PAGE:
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Washington State Department of Ecology > Water & shorelines > Freshwater studies > Lake water quality > Aquatic Plant Guide home > Floating Leaved Rooted Plants > Nymphaea odorata

Aquatic Plant Identification Manual for Washington's Freshwater Plants

Floating Leaved Rooted Plants

Species: Nymphaea odorata, fragrant waterlily, white waterlily
Family: Nymphaeaceae

Fragrant waterlily is perhaps the most familiar of all aquatic plants. It commonly grows around lake and pond margins and can be recognized by the fragrant white, pink to purple, many-petaled flowers that float on the water surface. The large, round, floating leaves have a distinctive slit on one side. Due to its attractiveness, this nonnative plant has been introduced to many lakes in Washington. It can be invasive in lakes with extensive shallow areas.

Leaf: The round, smooth, green, leathery leaves are up to 30 cm in diameter and have a slit on one side. The underside is often red or purplish with numerous veins. The leaf stalk is attached to the leaf center at the base of the slit.

Stem: No true upright stem is present. Straight, flexible stalks attach leaves and flowers to thick, submerged rhizomes.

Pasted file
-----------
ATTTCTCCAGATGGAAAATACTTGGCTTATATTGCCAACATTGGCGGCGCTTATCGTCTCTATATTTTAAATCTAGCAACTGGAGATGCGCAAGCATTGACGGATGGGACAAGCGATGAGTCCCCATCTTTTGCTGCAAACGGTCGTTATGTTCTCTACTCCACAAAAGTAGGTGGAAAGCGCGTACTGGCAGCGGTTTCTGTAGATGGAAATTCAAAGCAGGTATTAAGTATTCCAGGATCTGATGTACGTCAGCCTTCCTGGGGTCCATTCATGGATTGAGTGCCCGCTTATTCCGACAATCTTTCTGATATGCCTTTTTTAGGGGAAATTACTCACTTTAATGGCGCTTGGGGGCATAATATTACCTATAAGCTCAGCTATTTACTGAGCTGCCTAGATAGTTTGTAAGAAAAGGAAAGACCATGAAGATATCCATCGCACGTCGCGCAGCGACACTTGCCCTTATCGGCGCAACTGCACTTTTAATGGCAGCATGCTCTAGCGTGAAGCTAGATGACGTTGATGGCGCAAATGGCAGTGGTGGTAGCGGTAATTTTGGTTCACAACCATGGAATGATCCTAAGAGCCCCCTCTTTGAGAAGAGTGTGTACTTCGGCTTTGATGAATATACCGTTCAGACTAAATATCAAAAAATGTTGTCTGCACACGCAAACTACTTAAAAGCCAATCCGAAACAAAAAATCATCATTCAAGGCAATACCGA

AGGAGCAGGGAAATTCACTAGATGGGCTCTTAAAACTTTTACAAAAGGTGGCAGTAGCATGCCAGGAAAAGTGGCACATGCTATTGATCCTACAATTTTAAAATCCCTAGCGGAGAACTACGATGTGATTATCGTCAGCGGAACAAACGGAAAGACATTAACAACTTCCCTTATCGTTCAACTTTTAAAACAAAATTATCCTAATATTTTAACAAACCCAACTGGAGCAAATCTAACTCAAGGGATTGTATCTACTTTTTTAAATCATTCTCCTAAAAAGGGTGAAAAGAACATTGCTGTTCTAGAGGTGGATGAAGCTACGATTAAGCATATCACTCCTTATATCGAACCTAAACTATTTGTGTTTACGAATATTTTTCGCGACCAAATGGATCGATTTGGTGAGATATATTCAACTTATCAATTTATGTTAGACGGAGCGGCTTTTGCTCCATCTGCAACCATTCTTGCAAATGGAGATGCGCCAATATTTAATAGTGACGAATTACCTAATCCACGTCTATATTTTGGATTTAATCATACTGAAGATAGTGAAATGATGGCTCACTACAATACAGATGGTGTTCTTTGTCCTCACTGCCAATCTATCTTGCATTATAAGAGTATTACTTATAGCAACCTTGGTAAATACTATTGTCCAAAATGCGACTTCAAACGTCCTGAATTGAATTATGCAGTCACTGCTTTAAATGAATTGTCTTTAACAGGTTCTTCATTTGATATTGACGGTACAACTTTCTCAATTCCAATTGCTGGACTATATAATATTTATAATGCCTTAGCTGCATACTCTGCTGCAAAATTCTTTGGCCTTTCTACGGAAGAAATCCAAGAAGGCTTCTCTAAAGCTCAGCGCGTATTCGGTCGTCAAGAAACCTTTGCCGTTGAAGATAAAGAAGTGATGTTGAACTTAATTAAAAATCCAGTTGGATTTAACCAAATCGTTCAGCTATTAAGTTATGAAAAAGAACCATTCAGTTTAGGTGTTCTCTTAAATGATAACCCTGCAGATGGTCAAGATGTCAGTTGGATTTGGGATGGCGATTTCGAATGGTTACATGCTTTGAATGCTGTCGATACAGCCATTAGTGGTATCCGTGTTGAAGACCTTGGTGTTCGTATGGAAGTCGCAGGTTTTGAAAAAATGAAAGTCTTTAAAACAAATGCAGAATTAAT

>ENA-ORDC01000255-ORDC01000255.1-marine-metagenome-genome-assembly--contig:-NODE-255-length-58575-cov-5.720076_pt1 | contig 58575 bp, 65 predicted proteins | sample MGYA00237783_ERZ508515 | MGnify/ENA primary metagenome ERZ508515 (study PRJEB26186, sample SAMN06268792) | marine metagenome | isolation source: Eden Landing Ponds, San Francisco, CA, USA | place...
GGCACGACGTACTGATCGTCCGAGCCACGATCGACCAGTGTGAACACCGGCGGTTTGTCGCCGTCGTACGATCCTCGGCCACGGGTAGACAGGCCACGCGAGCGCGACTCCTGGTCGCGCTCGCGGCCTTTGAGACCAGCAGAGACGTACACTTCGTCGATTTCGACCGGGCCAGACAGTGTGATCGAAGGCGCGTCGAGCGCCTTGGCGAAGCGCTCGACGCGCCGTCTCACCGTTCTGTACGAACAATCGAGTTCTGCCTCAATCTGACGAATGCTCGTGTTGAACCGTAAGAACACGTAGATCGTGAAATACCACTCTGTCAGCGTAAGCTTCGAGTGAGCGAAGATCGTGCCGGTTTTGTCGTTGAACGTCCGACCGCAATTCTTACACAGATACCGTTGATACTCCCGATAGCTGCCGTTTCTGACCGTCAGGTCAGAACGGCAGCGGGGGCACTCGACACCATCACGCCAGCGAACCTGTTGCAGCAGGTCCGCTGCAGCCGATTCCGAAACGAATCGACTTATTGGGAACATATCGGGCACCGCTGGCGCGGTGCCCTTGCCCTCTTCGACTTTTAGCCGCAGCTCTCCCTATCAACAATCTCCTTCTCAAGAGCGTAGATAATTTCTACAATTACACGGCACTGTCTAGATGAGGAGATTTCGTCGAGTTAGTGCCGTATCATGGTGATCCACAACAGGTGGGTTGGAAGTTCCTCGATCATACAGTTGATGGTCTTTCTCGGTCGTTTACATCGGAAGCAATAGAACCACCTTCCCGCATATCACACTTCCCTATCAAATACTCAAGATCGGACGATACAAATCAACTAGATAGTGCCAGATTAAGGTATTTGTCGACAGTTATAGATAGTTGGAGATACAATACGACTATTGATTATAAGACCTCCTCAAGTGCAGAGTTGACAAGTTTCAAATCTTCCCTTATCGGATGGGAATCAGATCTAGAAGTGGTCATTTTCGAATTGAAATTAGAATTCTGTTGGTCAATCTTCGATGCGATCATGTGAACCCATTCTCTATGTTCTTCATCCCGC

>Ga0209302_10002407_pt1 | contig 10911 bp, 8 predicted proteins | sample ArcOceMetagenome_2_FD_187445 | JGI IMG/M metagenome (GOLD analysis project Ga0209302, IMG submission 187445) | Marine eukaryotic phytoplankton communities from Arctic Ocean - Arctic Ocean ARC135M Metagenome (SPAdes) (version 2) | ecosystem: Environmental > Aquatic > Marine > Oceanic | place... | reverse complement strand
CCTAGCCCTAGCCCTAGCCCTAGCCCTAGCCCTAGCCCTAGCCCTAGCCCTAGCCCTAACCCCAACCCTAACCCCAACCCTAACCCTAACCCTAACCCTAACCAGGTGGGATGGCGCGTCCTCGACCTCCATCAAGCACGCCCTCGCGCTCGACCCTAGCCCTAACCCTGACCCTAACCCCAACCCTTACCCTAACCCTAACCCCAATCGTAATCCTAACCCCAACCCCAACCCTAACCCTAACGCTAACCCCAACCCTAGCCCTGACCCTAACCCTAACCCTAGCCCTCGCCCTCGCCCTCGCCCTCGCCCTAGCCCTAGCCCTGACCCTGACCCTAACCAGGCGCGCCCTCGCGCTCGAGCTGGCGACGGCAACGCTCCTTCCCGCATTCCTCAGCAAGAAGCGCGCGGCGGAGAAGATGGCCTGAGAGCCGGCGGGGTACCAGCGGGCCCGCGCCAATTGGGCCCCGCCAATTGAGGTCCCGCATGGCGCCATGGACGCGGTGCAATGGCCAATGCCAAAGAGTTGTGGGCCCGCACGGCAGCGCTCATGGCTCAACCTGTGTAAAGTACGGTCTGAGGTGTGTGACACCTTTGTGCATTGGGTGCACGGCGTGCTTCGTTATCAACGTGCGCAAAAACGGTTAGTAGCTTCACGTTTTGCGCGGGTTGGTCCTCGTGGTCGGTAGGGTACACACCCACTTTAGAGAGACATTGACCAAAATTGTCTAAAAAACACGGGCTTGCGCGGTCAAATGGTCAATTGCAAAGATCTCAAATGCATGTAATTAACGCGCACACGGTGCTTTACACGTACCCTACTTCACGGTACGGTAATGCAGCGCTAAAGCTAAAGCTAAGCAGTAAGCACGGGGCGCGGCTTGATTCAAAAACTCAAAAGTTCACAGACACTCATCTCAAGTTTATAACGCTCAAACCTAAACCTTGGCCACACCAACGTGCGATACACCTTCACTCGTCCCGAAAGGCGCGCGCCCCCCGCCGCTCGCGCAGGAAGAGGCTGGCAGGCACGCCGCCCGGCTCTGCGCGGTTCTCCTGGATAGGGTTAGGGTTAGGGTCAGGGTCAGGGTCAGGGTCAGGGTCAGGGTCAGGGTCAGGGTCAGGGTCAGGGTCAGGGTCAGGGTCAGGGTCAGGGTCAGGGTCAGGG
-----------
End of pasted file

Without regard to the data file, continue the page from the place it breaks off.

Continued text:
Flower: Large, fragrant flowers, 6-12 cm across, are located at the ends of long stalks. The flowers have numerous (20-30) white, pink, or purple petals with yellow centers. After fertilization, the flower stalk curls like a corkscrew, drawing the flower underwater. Blooms June through October.

Fruit: Leathery, berry-like capsules, to 3 across, with numerous small seeds (2 mm).

Root: Thick rhizomes, 2-3 cm in diameter.

Propagation: Seeds, rhizomes.

Importance of plant: Rhizomes and leaves were used by native Americans in eastern North America as remedies for a wide variety of ailments, from colds to ulcers. The leaves and roots are eaten by beavers, muskrats, porcupines, and deer, the seeds are eaten by waterfowl. It can become a nuisance in shallow lakes. A favorite aquatic garden plant, many varieties have been cultivated.

Distribution: Native to eastern North America. Widely introduced in the Pacific Northwest.

Habitat: Ponds, shallow lakes, slow streams, in water 3-6 feet deep.

May be confused with: Spatterdocks (Nuphar spp.), which have heart-shaped leaves and bright yellow, cup-shaped flowers. Water-shield (Brasenia schreberi), which has smaller, slimy-coated Invasive Nonnative Plant Iconleaves and leaf stalks attached to the middle of the leaves. Yellow floating-heart (Nymphoides peltata), which has smaller leaves and yellow flowers. Other native and introduced Nymphaea species.
Photographs: Nymphaea sp.

Line Drawings: Nymphaea odorata

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